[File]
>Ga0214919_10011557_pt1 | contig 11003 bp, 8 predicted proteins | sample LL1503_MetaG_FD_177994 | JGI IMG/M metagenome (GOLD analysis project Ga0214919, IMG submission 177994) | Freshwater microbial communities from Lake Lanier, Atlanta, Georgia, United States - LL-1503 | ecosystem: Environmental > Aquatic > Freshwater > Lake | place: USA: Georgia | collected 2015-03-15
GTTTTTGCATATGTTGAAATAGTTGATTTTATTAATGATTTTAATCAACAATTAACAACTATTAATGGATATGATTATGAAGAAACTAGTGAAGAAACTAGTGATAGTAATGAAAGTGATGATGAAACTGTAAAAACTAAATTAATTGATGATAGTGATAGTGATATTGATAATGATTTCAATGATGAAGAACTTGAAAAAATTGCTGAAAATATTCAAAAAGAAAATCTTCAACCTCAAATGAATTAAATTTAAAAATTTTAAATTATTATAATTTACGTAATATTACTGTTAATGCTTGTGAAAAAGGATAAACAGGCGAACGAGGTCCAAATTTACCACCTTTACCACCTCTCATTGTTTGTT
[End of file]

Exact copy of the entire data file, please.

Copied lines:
>Ga0214919_10011557_pt1 | contig 11003 bp, 8 predicted proteins | sample LL1503_MetaG_FD_177994 | JGI IMG/M metagenome (GOLD analysis project Ga0214919, IMG submission 177994) | Freshwater microbial communities from Lake Lanier, Atlanta, Georgia, United States - LL-1503 | ecosystem: Environmental > Aquatic > Freshwater > Lake | place: USA: Georgia | collected 2015-03-15
GTTTTTGCATATGTTGAAATAGTTGATTTTATTAATGATTTTAATCAACAATTAACAACTATTAATGGATATGATTATGAAGAAACTAGTGAAGAAACTAGTGATAGTAATGAAAGTGATGATGAAACTGTAAAAACTAAATTAATTGATGATAGTGATAGTGATATTGATAATGATTTCAATGATGAAGAACTTGAAAAAATTGCTGAAAATATTCAAAAAGAAAATCTTCAACCTCAAATGAATTAAATTTAAAAATTTTAAATTATTATAATTTACGTAATATTACTGTTAATGCTTGTGAAAAAGGATAAACAGGCGAACGAGGTCCAAATTTACCACCTTTACCACCTCTCATTGTTTGTT